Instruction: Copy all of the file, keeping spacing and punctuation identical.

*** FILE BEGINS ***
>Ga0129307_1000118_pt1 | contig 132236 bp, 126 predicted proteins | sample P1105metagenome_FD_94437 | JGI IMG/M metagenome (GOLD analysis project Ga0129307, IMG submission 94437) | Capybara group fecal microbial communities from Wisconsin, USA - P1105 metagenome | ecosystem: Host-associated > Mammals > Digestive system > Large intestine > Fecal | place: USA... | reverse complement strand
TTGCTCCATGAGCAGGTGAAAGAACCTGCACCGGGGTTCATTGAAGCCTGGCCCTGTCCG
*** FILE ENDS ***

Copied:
>Ga0129307_1000118_pt1 | contig 132236 bp, 126 predicted proteins | sample P1105metagenome_FD_94437 | JGI IMG/M metagenome (GOLD analysis project Ga0129307, IMG submission 94437) | Capybara group fecal microbial communities from Wisconsin, USA - P1105 metagenome | ecosystem: Host-associated > Mammals > Digestive system > Large intestine > Fecal | place: USA... | reverse complement strand
TTGCTCCATGAGCAGGTGAAAGAACCTGCACCGGGGTTCATTGAAGCCTGGCCCTGTCCG